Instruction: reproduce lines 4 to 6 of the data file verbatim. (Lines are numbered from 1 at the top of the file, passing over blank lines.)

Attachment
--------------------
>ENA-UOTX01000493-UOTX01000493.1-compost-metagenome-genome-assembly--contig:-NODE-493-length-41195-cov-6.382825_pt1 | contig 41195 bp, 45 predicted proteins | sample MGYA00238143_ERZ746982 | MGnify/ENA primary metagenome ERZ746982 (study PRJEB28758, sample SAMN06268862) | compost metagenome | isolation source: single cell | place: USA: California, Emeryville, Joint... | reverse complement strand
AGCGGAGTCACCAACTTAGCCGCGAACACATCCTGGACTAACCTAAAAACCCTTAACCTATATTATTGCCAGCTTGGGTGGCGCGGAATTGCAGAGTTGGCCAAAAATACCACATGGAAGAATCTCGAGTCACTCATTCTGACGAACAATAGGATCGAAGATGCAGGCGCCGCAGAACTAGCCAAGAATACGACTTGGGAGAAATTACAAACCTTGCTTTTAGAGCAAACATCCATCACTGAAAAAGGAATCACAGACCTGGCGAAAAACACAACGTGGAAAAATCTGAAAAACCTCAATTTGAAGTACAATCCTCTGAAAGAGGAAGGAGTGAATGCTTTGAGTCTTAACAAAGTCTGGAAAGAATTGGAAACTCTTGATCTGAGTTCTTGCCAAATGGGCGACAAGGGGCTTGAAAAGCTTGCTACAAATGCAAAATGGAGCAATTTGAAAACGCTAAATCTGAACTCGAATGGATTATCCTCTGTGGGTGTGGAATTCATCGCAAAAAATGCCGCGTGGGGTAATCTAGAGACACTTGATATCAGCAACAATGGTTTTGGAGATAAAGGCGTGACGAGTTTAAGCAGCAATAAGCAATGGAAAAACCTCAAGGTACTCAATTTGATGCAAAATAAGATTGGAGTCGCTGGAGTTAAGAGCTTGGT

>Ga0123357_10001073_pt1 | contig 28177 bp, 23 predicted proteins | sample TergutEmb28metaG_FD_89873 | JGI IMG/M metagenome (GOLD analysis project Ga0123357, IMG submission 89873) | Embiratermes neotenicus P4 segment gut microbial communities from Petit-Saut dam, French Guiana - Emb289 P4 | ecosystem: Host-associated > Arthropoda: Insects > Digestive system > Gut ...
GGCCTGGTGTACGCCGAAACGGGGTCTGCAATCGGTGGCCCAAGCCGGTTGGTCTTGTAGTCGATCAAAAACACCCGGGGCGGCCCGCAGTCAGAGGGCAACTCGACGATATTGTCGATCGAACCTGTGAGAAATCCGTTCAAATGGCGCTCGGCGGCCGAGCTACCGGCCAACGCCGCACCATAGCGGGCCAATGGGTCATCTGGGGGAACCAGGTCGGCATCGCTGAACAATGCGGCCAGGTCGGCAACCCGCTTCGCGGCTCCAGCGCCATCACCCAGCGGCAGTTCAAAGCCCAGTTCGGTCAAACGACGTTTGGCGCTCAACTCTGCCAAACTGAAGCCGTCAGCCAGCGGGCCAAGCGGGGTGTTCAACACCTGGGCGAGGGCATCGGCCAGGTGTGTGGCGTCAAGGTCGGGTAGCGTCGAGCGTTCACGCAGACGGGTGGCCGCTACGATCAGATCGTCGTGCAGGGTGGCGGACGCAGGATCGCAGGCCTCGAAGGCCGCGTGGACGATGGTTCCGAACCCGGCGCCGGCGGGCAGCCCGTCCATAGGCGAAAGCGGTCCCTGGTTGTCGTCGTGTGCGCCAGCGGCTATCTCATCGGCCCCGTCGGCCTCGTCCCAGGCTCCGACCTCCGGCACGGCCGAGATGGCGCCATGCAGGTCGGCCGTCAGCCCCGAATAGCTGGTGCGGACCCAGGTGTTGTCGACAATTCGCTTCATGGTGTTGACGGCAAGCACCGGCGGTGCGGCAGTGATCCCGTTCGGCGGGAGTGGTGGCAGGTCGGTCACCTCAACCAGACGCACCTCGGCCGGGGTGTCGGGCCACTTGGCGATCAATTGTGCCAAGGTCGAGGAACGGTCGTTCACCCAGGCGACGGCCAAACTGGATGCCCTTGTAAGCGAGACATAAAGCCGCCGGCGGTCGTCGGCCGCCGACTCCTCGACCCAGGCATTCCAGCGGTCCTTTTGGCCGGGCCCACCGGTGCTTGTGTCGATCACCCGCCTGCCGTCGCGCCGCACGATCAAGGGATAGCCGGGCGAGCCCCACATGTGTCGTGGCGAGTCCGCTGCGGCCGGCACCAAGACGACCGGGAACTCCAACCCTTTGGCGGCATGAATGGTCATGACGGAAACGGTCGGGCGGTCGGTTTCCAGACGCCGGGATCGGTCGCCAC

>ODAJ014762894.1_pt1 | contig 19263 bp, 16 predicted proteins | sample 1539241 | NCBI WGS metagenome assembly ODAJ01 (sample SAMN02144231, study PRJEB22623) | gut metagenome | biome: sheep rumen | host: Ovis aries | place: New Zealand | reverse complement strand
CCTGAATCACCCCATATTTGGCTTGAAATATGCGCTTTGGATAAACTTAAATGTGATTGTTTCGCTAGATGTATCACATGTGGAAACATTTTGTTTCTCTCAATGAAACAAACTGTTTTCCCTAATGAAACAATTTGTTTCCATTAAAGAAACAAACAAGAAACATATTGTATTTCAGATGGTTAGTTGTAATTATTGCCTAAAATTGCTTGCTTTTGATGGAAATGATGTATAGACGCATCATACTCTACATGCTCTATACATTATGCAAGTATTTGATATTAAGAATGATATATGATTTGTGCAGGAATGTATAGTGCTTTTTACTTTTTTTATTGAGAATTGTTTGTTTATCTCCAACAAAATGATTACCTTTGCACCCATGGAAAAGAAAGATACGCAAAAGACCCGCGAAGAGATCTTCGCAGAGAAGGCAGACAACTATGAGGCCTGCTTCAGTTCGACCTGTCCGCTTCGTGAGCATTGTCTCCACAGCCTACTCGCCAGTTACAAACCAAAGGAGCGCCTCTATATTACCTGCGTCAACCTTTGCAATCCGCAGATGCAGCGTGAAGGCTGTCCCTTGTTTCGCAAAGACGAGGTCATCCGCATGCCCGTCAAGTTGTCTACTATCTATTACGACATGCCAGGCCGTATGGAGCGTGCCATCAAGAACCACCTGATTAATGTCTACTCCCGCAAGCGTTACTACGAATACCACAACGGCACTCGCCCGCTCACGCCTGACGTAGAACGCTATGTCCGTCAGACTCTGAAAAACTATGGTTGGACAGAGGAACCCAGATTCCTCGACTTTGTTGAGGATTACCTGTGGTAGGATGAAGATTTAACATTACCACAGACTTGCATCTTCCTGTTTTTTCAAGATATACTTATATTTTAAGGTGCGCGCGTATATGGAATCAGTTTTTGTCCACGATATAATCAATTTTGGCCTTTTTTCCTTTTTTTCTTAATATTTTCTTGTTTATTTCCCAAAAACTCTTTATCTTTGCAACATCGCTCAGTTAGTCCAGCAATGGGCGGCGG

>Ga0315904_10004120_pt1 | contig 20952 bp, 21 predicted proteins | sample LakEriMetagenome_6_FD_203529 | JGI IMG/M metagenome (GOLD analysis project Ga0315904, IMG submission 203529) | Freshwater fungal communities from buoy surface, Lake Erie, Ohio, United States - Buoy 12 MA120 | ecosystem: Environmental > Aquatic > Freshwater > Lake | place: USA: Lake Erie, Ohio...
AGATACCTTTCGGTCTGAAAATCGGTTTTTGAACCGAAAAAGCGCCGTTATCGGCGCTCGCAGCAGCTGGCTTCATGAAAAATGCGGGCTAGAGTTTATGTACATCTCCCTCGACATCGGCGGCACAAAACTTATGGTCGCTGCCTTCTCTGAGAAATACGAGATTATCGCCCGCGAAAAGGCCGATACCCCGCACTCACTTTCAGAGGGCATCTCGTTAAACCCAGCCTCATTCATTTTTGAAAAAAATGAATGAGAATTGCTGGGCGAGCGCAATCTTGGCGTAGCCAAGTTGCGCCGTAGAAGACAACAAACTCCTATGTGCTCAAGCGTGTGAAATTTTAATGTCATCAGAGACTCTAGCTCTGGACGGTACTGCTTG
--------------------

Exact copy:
GGCCTGGTGTACGCCGAAACGGGGTCTGCAATCGGTGGCCCAAGCCGGTTGGTCTTGTAGTCGATCAAAAACACCCGGGGCGGCCCGCAGTCAGAGGGCAACTCGACGATATTGTCGATCGAACCTGTGAGAAATCCGTTCAAATGGCGCTCGGCGGCCGAGCTACCGGCCAACGCCGCACCATAGCGGGCCAATGGGTCATCTGGGGGAACCAGGTCGGCATCGCTGAACAATGCGGCCAGGTCGGCAACCCGCTTCGCGGCTCCAGCGCCATCACCCAGCGGCAGTTCAAAGCCCAGTTCGGTCAAACGACGTTTGGCGCTCAACTCTGCCAAACTGAAGCCGTCAGCCAGCGGGCCAAGCGGGGTGTTCAACACCTGGGCGAGGGCATCGGCCAGGTGTGTGGCGTCAAGGTCGGGTAGCGTCGAGCGTTCACGCAGACGGGTGGCCGCTACGATCAGATCGTCGTGCAGGGTGGCGGACGCAGGATCGCAGGCCTCGAAGGCCGCGTGGACGATGGTTCCGAACCCGGCGCCGGCGGGCAGCCCGTCCATAGGCGAAAGCGGTCCCTGGTTGTCGTCGTGTGCGCCAGCGGCTATCTCATCGGCCCCGTCGGCCTCGTCCCAGGCTCCGACCTCCGGCACGGCCGAGATGGCGCCATGCAGGTCGGCCGTCAGCCCCGAATAGCTGGTGCGGACCCAGGTGTTGTCGACAATTCGCTTCATGGTGTTGACGGCAAGCACCGGCGGTGCGGCAGTGATCCCGTTCGGCGGGAGTGGTGGCAGGTCGGTCACCTCAACCAGACGCACCTCGGCCGGGGTGTCGGGCCACTTGGCGATCAATTGTGCCAAGGTCGAGGAACGGTCGTTCACCCAGGCGACGGCCAAACTGGATGCCCTTGTAAGCGAGACATAAAGCCGCCGGCGGTCGTCGGCCGCCGACTCCTCGACCCAGGCATTCCAGCGGTCCTTTTGGCCGGGCCCACCGGTGCTTGTGTCGATCACCCGCCTGCCGTCGCGCCGCACGATCAAGGGATAGCCGGGCGAGCCCCACATGTGTCGTGGCGAGTCCGCTGCGGCCGGCACCAAGACGACCGGGAACTCCAACCCTTTGGCGGCATGAATGGTCATGACGGAAACGGTCGGGCGGTCGGTTTCCAGACGCCGGGATCGGTCGCCAC

>ODAJ014762894.1_pt1 | contig 19263 bp, 16 predicted proteins | sample 1539241 | NCBI WGS metagenome assembly ODAJ01 (sample SAMN02144231, study PRJEB22623) | gut metagenome | biome: sheep rumen | host: Ovis aries | place: New Zealand | reverse complement strand
CCTGAATCACCCCATATTTGGCTTGAAATATGCGCTTTGGATAAACTTAAATGTGATTGTTTCGCTAGATGTATCACATGTGGAAACATTTTGTTTCTCTCAATGAAACAAACTGTTTTCCCTAATGAAACAATTTGTTTCCATTAAAGAAACAAACAAGAAACATATTGTATTTCAGATGGTTAGTTGTAATTATTGCCTAAAATTGCTTGCTTTTGATGGAAATGATGTATAGACGCATCATACTCTACATGCTCTATACATTATGCAAGTATTTGATATTAAGAATGATATATGATTTGTGCAGGAATGTATAGTGCTTTTTACTTTTTTTATTGAGAATTGTTTGTTTATCTCCAACAAAATGATTACCTTTGCACCCATGGAAAAGAAAGATACGCAAAAGACCCGCGAAGAGATCTTCGCAGAGAAGGCAGACAACTATGAGGCCTGCTTCAGTTCGACCTGTCCGCTTCGTGAGCATTGTCTCCACAGCCTACTCGCCAGTTACAAACCAAAGGAGCGCCTCTATATTACCTGCGTCAACCTTTGCAATCCGCAGATGCAGCGTGAAGGCTGTCCCTTGTTTCGCAAAGACGAGGTCATCCGCATGCCCGTCAAGTTGTCTACTATCTATTACGACATGCCAGGCCGTATGGAGCGTGCCATCAAGAACCACCTGATTAATGTCTACTCCCGCAAGCGTTACTACGAATACCACAACGGCACTCGCCCGCTCACGCCTGACGTAGAACGCTATGTCCGTCAGACTCTGAAAAACTATGGTTGGACAGAGGAACCCAGATTCCTCGACTTTGTTGAGGATTACCTGTGGTAGGATGAAGATTTAACATTACCACAGACTTGCATCTTCCTGTTTTTTCAAGATATACTTATATTTTAAGGTGCGCGCGTATATGGAATCAGTTTTTGTCCACGATATAATCAATTTTGGCCTTTTTTCCTTTTTTTCTTAATATTTTCTTGTTTATTTCCCAAAAACTCTTTATCTTTGCAACATCGCTCAGTTAGTCCAGCAATGGGCGGCGG